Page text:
Banham’s much-cited 1955 Architectural Review article on the New Brutalism starts by acknowledging that architectural historians had identified two main types of ‘ism’: ‘one, like Cubism, is a label, a recognition tag, applied by critics and historians to a body of work which appears to have certain consistent principles running through it … the other, like Futurism, is a banner, a slogan, a policy consciously adopted by a group of artists.’[xiii] There were always at least two flavours of Brutalism: Banham’s aesthetic flavour was the critic’s label, whereas the Smithsons’ ethical flavour was the architect’s banner. The aesthetic flavour was derived from Le Corbusier’s béton brut, but the ethical flavour was exemplified by the Eames House. Neither of these influences, of course, would subscribe to any ‘movement’ – they were, after all, the leaders, the originators, the source. The ethical aspect of Brutalism, which was always described by the Smithsons as the idea of ‘the simple life, well done’,[xiv] or ‘architecture as the direct result of a way of life’,[xv] has been almost entirely neglected or misunderstood in architectural historiography in favour of the aesthetic. This is not to say that the Eames House influenced the design of the Smithsons’ Hunstanton School, the first building in Banham’s Brutalist canon.[xvi] The chronology is impossible, and in any case that accolade goes to the Mies aesthetic manifested in his campus for the Illinois Institute of Technology (1938–58). However, on discovering the Eames House, the Smithsons immediately identified it as representing their Brutalist sensibility, or ‘ethic’.
The history of the Eames House is well documented,[xvii] and I shall not repeat it here other than to reiterate that it was conceived for, and published in, John Entenza’s Arts & Architecture magazine, appearing in its final, constructed form as Case Study House No. 8 in an article for the December 1949 issue.[xviii] In that article, Entenza himself notes that ‘it is as an attitude toward living that we wish to present [the house]’.[xix] This sentiment makes a striking reappearance in the Smithsons’ ‘architecture as the direct result of a way of life’ ethic of the ordinary, the ‘as found’, the everyday, and was reiterated by Charles Eames in an interview years later: ‘the rewarding experiences and aesthetic pleasures of our lives should not be dependent solely upon the classic fine arts, but should be, rather, a natural product of the business of life itself.’[xx] For her part, Ray took a similar view, the house no longer being as important as the life it enabled: ‘The structure long ago ceased to exist. I am not aware of it.’[xxi]
Besides this attitude to everyday life, there are several other characteristics of the Brutalist ethic evident in the work of the Eameses that the Smithsons discuss throughout their careers. One concerns the appropriate handling of materials, whatever they might be. The Dutch architectural historian Dirk van den Heuvel points out that ‘the idea of “doing”, finding form in the handling of materials and in the making process, is the second measurement of the Brutalist ethic, next to and closely linked to the first one … the correspondence between appearance and actual material construction.’[xxii] This statement echoes that of Michael Brawne, writing in ‘An Eames Celebration’: ‘This awareness and emphasis on the need to make objects on the basis of what is right in use rather than what is best in terms of production is already evident in the house.’[xxiii]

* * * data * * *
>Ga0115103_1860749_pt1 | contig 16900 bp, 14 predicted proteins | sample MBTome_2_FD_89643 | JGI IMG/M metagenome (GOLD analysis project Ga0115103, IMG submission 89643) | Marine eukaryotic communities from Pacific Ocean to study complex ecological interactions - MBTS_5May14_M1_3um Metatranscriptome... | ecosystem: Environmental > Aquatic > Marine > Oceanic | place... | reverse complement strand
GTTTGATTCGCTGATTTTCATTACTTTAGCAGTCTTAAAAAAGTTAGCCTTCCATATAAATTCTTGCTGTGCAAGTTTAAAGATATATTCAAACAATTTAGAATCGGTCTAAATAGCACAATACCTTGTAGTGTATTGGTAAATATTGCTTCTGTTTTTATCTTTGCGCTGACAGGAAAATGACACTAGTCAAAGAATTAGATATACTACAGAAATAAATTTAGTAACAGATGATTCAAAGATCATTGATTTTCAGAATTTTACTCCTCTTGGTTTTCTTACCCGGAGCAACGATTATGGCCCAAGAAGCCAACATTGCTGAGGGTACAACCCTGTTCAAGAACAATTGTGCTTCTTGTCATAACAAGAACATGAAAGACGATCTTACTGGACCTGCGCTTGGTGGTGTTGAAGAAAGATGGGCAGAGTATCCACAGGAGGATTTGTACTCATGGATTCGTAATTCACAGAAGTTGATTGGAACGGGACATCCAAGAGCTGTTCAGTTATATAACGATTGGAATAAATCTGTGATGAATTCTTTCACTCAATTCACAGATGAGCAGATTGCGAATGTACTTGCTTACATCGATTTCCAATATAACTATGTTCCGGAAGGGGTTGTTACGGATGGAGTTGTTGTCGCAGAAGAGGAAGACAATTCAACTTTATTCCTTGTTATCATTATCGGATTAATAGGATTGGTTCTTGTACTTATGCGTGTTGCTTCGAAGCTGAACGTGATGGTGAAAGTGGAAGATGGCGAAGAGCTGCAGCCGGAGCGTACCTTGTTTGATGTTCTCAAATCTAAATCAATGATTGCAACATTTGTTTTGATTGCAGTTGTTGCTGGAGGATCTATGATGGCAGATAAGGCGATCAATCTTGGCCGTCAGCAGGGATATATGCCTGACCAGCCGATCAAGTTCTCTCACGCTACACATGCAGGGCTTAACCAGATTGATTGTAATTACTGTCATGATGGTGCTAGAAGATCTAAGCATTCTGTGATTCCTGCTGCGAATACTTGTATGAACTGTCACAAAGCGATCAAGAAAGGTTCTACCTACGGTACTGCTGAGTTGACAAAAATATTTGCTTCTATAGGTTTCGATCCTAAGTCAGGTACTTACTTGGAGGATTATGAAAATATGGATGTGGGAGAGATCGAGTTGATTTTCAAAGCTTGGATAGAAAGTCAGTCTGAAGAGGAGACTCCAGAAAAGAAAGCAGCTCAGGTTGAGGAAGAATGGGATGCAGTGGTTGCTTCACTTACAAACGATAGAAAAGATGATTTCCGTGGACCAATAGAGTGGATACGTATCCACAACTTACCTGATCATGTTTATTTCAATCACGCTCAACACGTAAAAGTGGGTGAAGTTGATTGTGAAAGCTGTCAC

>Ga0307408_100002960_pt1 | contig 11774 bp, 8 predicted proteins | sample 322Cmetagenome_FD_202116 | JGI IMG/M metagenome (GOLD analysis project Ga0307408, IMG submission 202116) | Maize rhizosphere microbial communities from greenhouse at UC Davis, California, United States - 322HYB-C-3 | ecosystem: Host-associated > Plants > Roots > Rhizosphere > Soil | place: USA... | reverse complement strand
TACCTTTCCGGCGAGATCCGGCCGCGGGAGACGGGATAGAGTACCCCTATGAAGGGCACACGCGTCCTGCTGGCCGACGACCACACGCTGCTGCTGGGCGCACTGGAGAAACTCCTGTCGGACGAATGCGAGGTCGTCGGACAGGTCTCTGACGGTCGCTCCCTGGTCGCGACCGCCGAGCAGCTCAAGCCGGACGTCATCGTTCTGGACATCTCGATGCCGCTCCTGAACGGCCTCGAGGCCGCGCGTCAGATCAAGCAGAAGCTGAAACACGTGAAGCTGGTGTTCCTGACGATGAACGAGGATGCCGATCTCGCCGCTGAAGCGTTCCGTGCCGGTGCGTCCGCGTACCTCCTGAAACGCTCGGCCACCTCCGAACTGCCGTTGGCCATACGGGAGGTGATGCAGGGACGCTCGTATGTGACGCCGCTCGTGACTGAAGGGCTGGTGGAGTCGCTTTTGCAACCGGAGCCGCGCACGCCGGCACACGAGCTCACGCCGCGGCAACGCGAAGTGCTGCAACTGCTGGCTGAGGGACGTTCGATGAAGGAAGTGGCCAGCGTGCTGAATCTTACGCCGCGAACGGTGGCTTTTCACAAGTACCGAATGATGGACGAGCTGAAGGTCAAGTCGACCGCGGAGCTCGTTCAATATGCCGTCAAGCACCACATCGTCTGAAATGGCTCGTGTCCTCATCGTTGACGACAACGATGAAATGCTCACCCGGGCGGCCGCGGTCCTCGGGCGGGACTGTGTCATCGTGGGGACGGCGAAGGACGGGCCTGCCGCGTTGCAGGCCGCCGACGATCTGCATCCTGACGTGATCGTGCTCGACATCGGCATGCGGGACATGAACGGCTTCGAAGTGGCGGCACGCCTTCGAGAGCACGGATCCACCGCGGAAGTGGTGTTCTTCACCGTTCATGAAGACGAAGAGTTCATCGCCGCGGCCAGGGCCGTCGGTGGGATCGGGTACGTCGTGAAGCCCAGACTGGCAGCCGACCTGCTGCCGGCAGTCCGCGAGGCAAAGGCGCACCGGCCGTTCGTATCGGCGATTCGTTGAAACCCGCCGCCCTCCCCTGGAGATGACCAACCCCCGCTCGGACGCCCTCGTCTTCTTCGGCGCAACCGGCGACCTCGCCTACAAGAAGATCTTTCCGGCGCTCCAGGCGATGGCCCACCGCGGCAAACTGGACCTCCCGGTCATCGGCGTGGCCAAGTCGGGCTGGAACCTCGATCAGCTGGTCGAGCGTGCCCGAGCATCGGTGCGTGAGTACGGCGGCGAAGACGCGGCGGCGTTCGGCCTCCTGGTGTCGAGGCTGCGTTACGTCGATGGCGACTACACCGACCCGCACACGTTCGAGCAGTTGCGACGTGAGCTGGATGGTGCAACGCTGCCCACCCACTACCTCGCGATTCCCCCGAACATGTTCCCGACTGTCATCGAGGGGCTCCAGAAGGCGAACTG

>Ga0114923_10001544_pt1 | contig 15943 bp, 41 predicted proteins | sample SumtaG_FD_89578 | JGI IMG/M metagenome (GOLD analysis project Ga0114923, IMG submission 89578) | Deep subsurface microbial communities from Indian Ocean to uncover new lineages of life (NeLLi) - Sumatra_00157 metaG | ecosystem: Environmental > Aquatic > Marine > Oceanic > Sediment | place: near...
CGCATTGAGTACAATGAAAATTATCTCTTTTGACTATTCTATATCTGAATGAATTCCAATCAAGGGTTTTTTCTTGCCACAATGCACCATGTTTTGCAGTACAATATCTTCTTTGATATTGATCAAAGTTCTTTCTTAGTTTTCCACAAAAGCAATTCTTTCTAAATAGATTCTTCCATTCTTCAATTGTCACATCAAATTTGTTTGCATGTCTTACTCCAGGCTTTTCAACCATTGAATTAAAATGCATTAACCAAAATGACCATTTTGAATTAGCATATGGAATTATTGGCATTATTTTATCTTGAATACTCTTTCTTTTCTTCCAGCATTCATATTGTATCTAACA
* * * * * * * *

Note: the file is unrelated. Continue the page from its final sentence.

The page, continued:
Another characteristic concerns associations: collections, fragments or ‘contrapuntal games’.[xxiv] This ‘conglomerate ordering’,[xxv] as the Smithsons later referred to it, is most obviously apparent early (probably unconsciously) and coincidentally in their exhibition Parallel of Life and Art and the interior of the Eames House. The exhibition aimed to submerse the visitor in images, by hanging them from every available surface. Watching the Eameses’ House: After Five Years of Living (1955), an 11-minute film consisting solely of hundreds of images of the inhabited house, we can see the interior in a similar way – as an exhibition or arrangement of objects and images, including some suspended from the ceiling, completely surrounding the occupants. According to Van den Heuvel, ‘To the Smithsons then, domestic order is not just about architecture as the built structure and its principles of ordering, it also concerns the order of things, in and around the house, and how this corresponds to a way of life. The house is a dynamic constellation made up by the very collection of things in and around the house and the house itself. As such it provides a framework for the routines and events of everyday life.’[xxvi] This quote could easily be applied to the Eames House, and resonates with the articles in ‘An Eames Celebration’ by Brawne and Peter Smithson himself.[xxvii] Crucially, this ‘dynamic constellation’ of the Eames House, which the Smithsons found so resonant with their own everyday sensibilities, is a constructed ‘system of images’,[xxviii] as opposed to Banham’s single ‘memorability as an image’, which Banham identified as the first of his three fundamental characteristics of Brutalism in his 1955 piece in the Architectural Review.[xxix]
There are other characteristics, such as Japanese-ness, that could be referenced as evidence of the hypothesis that the Eameses are the quintessential proto-Brutalists. But how is the Brutalist ethic of the Eames House evident in the work of the Smithsons? It is everywhere in their writing, most explicitly in the book Changing the Art of Inhabitation (1994),[xxx] which describes a genealogy of modern architects that starts with Mies and leads to the Smithsons via the Eameses. In particular, the commonalities between the houses of each architect – Mies’s Farnsworth House (1945–51), the Eames House (1945–9) and the Smithsons’ own Solar Pavilion at Upper Lawn, Wiltshire (1959–62) – are discussed several times.[xxxi] Each house is described as an idyllic pavilion, ‘as a place wherein to be restored to oneself; as a source of one’s energies. The pavilion is thus seen as a place made idyll; a dream of a stress-free way of life, a domain – often a greater garden – often in the pretend wild; that is, in nature.’[xxxii]
Returning to Peter Smithson’s request to visit the Eames House (designed for their own use) at the beginning of this essay, it is probably no coincidence that only a few months after Smithson’s return to England in October 1958, he and his wife finally bought the land on which they would construct their own weekend house, the Solar Pavilion. And it is here that Brutalism-as-ethic – the overlooked side of Brutalism’s duality – is most perfectly exemplified.